The National Treasury has a target of phasing out annual capital injections into BNDES “within a few years,” Finance Minister Guido Mantega said.
In addition, both the Treasury and BNDES will put the brakes on lending to states, which might have to tap private-sector and state-run commercial lenders other than BNDES for new financing, he said.
The decision comes after years of criticism of President Dilma Rousseff’s efforts to use BNDES to speed up growth in Latin America’s largest economy. The Treasury has funneled more than 300 billion Reais (138 billion dollars) of taxpayer money into BNDES, a situation that some analysts have said stoked a rapid increase in government debt.
Brazilian conglomerate Odebrecht ODBES.UL plans to spend $8.1 billion in Mexico in the next five years in what appears to mark the biggest investment pledge yet from a Brazilian firm in Latin America’s No. 2 economy.
Odebrecht, one of Latin America’s biggest family-owned companies, will invest in petrochemicals, renewable energy, ethanol and sugar production and highway concessions, according to a statement put out by the office of Mexico’s president.
Marcelo Odebrecht, the company’s chief executive, on Tuesday met Mexican President Enrique Pena Nieto, the statement said.
The Economist, 09/29/2013
FOUR years ago this newspaper put on its cover a picture of the statue of Christ the Redeemer ascending like a rocket from Rio de Janeiro’s Corcovado mountain, under the rubric “Brazil takes off”.
The economy, having stabilised under Fernando Henrique Cardoso in the mid-1990s, accelerated under Luiz Inácio Lula da Silva in the early 2000s. It barely stumbled after the Lehman collapse in 2008 and in 2010 grew by 7.5%, its strongest performance in a quarter-century.
To add to the magic, Brazil was awarded both next year’s football World Cup and the summer 2016 Olympics. On the strength of all that, Lula persuaded voters in the same year to choose as president his technocratic protégée, Dilma Rousseff.
Leonardo Goy – Reuters, 08/12/2013
Brazil’s government put off bidding for a high-speed train project for at least one year because there was only one confirmed consortium competing for the 38 billion reais ($16.7 billion) deal, Transport Minister César Borges announced on Monday.
Lack of competition led the government to postpone the tender for the bullet train linking Brazil’s two largest cities, Sao Paulo and Rio de Janeiro, after Spanish and German groups guaranteed that they will bid if given more time, Borges said at a news conference.
After massive protests against corruption and misuse of public money paralyzed Brazilian cities in June, the government preferred not to open itself to further criticism by awarding the bullet train contract to the one bidder, analysts said.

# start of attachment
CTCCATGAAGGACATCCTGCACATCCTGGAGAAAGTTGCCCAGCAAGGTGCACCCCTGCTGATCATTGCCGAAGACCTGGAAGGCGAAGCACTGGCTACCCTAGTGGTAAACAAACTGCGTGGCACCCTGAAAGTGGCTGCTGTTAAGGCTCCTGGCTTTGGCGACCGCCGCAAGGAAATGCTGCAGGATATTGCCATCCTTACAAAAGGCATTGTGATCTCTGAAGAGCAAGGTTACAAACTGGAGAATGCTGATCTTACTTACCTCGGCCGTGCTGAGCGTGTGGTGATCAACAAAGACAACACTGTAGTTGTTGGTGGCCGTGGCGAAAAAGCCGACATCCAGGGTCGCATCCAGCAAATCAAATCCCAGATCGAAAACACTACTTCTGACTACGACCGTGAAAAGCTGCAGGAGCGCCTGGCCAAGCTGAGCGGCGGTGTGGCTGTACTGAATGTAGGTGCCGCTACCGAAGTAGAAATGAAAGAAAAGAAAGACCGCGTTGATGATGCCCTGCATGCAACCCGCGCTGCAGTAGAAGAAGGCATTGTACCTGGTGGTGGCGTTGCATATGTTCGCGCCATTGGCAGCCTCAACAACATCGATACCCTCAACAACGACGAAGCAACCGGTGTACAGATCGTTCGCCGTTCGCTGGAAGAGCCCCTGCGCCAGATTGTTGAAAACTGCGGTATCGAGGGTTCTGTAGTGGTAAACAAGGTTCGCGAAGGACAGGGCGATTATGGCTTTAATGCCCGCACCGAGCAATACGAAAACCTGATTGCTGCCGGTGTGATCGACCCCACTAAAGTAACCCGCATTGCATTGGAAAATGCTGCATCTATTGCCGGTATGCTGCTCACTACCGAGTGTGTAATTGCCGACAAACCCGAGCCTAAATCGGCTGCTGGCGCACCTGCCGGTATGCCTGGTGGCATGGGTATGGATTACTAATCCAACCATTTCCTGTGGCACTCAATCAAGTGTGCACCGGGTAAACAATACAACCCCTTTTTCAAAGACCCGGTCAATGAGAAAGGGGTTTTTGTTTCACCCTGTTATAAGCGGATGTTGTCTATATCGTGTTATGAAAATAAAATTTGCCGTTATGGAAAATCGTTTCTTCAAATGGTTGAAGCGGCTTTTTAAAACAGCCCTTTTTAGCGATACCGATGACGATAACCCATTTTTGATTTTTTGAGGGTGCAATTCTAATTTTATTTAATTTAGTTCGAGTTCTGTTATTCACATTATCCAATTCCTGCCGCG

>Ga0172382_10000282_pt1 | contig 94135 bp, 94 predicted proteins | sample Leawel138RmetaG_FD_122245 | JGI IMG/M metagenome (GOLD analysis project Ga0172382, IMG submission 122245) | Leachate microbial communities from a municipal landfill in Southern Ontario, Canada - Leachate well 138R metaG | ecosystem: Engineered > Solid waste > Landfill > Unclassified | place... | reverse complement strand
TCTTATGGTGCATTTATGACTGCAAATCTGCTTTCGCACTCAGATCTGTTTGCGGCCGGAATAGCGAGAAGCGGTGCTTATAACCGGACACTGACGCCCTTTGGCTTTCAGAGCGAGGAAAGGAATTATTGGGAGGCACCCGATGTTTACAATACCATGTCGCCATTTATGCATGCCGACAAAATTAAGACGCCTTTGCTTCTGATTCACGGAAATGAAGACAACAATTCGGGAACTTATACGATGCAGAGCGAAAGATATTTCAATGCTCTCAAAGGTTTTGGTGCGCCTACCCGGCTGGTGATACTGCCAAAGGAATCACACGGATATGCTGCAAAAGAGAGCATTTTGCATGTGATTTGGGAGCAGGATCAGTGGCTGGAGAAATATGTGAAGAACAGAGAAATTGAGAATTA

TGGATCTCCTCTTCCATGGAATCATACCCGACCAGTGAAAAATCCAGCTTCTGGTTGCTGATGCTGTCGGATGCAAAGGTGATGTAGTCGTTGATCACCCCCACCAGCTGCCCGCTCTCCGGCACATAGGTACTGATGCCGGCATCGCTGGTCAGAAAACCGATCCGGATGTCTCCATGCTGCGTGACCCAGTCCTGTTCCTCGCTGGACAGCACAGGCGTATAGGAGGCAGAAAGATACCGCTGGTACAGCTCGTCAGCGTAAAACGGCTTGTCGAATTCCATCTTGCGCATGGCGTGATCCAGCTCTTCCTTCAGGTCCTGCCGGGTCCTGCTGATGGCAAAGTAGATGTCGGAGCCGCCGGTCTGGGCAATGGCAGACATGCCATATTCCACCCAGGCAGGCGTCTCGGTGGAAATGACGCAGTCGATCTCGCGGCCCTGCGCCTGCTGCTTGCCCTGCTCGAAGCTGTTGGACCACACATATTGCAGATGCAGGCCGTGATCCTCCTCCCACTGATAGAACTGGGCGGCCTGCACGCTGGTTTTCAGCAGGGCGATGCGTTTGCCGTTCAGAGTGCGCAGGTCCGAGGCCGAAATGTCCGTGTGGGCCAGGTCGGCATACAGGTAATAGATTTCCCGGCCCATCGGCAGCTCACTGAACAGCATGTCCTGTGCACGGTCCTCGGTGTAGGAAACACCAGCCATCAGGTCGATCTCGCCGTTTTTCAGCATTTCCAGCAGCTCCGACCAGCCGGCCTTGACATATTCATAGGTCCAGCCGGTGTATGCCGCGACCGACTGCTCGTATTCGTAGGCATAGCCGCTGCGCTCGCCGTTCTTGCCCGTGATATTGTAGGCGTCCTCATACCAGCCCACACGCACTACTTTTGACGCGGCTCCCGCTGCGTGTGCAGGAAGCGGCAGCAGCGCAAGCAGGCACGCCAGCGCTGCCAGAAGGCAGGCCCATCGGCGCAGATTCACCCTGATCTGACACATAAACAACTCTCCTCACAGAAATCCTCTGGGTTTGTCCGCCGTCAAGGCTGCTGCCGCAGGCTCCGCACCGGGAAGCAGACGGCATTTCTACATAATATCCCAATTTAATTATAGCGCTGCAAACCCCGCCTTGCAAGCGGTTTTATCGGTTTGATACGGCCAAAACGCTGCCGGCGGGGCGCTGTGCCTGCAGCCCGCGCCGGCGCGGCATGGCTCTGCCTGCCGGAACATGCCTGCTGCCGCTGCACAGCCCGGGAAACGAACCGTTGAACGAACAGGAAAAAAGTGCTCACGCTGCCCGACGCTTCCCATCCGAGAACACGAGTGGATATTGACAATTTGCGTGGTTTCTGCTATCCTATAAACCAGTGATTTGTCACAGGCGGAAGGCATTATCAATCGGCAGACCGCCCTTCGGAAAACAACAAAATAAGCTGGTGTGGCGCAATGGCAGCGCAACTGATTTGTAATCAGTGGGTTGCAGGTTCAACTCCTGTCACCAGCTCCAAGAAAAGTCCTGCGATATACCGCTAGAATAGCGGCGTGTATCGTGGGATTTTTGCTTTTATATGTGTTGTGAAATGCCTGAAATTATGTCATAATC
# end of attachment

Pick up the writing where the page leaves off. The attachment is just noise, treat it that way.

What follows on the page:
Presidential chief of staff Gleisi Hoffmann announced the date for the auction to sell concessions to run. Rio’s Galeao airport and Belo Horizonte’s Confins at a Brasilia press conference.
Officials said bidders will have to make a minimum offer of 2.1 billion dollars for the Galeao concession and 450 million for Confins,
In February 2012, 20-year concessions were granted to manage three airports: two in Sao Paulo and one in Brasilia, breaking the monopoly of Infraero, the federal agency that runs more than 70 airports.
Associated Press, 08/09/2013
Sports Minister Aldo Rebelo says Brazil needs to find a way to speed up the completion of the six stadiums still being built for the 2014 World Cup.
Mr Rebelo on Thursday said Brazil learned from the Confederations Cup that it has to do a better job to guarantee the stadiums are finished by the December deadline established by FIFA.
Only two of the six venues needed for the warm-up tournament played earlier this year were completed by the initial deadline set by football’s governing body.
James M. Roberts – The Washington Times, 07/31/2013
Brazilians are angry. President Dilma Rousseff’s government is spending billions on beautiful new stadiums — and it’s all about image.
And when billions of viewers tune in to the 2014 soccer World Cup and 2016 Summer Olympics in Rio, Ms. Rousseff wants them to see what appears to be a First World country. But that’s not what Brazil’s middle class sees when they look out their windows.
What greets the average Brazilian’s eyes is an urban landscape of inadequate and, at times, crumbling infrastructure. Aging and crowded, their roads, airports, bridges and ports often have a decidedly Third World cast. And what makes the sight so irksome is the knowledge that this degradation of facilities continues — despite the fact that they pay high taxes every day in many ways.